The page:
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January 24, 2003 - Image 25

Resource type:
Text
Publication:
The Detroit Jewish News, 2003-01-24

Disclaimer: Computer generated plain text may have errors. Read more about this.

sophomore from Huntington Woods,
said working as part of a leadership
team whose members represented so
many different voices was definitely a
positive experience, and he looks for-
ward to working with MSA again.
Although the forum involved both
Jewish students and Muslim students,
Sussman said no conflict arose
between organizers over of Israel, an
issue frequently addressed on campus.
"Organizing a conference where you
have 800 people is a very intense expe-
rience. Even among your closest
friends the possibility for conflict is
always there because of the stress.
"We agreed to keep the conference
focused on the war in Iraq and the
issues that are directly related to it
that eliminated a lot
from the start,
of the potential disagreement or con-
flict that could have developed,"
Sussman added.
Only one conference speaker
addressed the issue of Israel and the
Palestinians directly, but some Jewish
students in attendance felt he had
approached the issue from an anti-
Israel perspective.
Freshman Becky Eisen, 19, from
Bethesda, Md., said she saw his speech
as more anti-government and anti-mil-
itary action than anti-Semitic or anti-
Israel, but said she could see where
some Jewish students could find his
approach intimidating. The situation
in the Middle East is a somewhat "hot
topic," she said, and "it can be an
intimidating atmosphere to take issue
with the speaker when you know the
majority of the people in the room
support the speaker and agree with
what he or she is saying."
But this speaker was only a small
facet of a larger conference, Eisen said.
In the big picture, she saw Jews and
Muslims building friendships and
working together.
"I saw so many instances where
Jewish people and Muslim people were
just talking and being friends and
organizing things together, and I think
that's a really positive aspect of the
conference," she said.
"In my opinion, the Jewish commu-
nity has not made nearly enough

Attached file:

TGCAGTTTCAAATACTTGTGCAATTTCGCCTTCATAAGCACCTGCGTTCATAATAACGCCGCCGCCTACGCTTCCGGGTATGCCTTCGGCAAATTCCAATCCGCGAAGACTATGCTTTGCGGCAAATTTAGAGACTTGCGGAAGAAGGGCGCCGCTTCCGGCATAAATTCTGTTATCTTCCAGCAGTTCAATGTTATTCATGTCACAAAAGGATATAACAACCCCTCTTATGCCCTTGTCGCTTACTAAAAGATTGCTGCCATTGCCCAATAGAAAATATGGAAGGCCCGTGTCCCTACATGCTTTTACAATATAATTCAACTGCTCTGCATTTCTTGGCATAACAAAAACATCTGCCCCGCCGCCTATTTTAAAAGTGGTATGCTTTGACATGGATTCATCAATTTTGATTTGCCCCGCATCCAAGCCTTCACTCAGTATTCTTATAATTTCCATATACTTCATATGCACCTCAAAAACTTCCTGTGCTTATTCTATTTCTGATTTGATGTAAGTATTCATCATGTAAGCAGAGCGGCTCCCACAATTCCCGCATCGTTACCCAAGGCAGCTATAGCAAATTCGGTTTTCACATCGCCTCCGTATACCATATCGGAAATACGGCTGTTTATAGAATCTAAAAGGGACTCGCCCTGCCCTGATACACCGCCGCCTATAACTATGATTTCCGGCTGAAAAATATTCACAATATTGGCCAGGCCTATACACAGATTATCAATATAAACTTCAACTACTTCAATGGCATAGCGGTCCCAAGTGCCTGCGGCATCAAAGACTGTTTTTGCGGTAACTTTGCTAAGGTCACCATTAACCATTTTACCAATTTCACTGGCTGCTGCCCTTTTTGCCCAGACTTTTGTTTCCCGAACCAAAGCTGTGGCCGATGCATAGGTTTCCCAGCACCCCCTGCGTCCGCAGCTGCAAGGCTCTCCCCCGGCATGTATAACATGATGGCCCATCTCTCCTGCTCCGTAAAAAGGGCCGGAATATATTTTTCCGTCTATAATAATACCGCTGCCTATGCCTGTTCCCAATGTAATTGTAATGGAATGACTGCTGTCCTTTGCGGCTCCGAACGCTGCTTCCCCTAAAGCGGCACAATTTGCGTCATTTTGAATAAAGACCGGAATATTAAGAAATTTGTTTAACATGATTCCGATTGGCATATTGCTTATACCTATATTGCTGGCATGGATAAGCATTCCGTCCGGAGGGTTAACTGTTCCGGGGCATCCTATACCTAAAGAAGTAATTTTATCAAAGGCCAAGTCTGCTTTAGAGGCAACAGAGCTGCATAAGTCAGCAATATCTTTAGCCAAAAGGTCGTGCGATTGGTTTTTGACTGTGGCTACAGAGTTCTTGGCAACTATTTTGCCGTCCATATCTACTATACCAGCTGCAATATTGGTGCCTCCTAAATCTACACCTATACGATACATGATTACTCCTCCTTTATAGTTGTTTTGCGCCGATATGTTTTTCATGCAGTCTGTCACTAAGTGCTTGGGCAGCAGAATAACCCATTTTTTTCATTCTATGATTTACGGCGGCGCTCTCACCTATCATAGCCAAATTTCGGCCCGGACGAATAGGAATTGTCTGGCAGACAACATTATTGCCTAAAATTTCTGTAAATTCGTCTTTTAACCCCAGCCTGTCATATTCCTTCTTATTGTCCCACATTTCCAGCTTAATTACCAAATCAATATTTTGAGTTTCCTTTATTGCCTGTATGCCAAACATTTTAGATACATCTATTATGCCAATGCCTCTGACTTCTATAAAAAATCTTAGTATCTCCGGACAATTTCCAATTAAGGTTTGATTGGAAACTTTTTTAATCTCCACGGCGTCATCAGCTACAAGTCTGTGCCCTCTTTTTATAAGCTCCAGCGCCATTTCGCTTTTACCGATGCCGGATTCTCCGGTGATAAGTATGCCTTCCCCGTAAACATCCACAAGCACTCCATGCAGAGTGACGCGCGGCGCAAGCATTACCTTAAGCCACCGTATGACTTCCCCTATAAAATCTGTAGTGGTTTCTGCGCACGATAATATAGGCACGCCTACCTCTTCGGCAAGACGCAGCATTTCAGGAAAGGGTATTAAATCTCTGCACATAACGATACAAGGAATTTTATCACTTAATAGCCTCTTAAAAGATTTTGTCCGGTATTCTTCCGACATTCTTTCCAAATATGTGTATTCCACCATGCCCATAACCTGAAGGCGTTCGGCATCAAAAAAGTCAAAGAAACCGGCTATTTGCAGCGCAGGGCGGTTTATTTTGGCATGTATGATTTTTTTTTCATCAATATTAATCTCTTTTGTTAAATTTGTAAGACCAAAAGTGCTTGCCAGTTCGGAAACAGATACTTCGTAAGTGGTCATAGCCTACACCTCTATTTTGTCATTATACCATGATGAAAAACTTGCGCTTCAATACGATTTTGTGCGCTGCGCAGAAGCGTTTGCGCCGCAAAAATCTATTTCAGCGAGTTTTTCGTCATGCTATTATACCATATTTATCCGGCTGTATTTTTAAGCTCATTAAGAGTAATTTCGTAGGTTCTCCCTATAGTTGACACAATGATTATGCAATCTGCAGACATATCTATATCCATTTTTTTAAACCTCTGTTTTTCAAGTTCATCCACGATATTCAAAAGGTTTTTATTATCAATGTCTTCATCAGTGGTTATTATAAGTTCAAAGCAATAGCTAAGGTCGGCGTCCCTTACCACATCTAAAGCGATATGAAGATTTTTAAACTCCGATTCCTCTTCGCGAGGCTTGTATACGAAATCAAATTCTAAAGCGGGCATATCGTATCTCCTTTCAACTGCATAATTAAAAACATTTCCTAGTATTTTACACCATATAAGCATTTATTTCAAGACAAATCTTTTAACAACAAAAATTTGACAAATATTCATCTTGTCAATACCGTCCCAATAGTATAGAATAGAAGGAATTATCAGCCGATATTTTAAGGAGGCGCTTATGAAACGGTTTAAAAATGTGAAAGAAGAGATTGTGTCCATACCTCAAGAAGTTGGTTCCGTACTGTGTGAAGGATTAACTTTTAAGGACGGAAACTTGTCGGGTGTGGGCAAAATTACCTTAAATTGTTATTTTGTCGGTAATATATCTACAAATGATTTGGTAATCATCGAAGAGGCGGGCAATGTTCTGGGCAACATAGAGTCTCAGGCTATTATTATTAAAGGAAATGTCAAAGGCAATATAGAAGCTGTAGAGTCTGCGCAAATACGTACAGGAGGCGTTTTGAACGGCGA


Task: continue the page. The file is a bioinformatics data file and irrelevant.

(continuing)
effort to get involved in any sort of
anti-war activities. If people are wor-
ried about a Muslim presence, which I
don't think they should be, as opposed
to a Jewish presence, then they should
get the Jewish community involved."
Event organizer Mike Medow, an
AWA! member from Huntington
Woods, said that, as a Jewish student,
he felt working on the conference gave
him "better and closer relationships

with a good number of Muslim stu-
dents on this campus and students of
other backgrounds than I had previous
to this experience.
"For me, it was really powerful to
have a speaker talking from where I
was 'coming from, and be able to look
over and see my friends from MSA
reacting positively."
Meadow, 20, said Judaism has
instilled him with a commitment to
social justice, adding that the Muslim
students he worked with were com-
mitted to the same social justice goals.
He believes anti-war discussions and
action could best be approached from
an angle not limited by ethnic or reli-
gious barriers, but instead focused on
individuals with common objectives.
"I want this to be a human-to-
human issue," he said. "I think this
conference was important as far as
overcoming certain barriers between
people who wouldn't normally associ-
ate or work together — not just Jews
and Muslims, but the progressive
activist communities on the U of M
campus and a community of faith." ❑

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Jews Attend
Anti-War Rally

ashington/JTA -- Judith
Seid sees no contradic-
tion between her support
for the State of Israel and her
attending the Saturday, Jan. 18,
rally in Washington opposing a
U.S. war on Iraq.
"Israel is legitimate and required
for the Jewish people," - said Seid, but
its safety shouldn't be used as an
excuse for a strike aimed at toppling
Iraqi President Saddam Hussein.
"You don't have to be anti-Israel to
be anti-war."
The signs carried at the rally by
Seid's group, the Baltimore Jewish
Cultural Chavurah, made the group's
feeling clear: "This War is Not About
Israel. It's About Oil" and "Secular
Jews Say No to Bush War."
With a mood characterized by
defiance and resignation, a police-
estimated 30,000 demonstrators
marched in Washington.
Before the rally, the Anti-
Defamation League released a state-
ment warning that previous anti-war
rallies had embraced Palestinian ter-
rorism, equated Zionism with
Nazism and called for the destruc-
tion of the Jewish state. El

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2003

27

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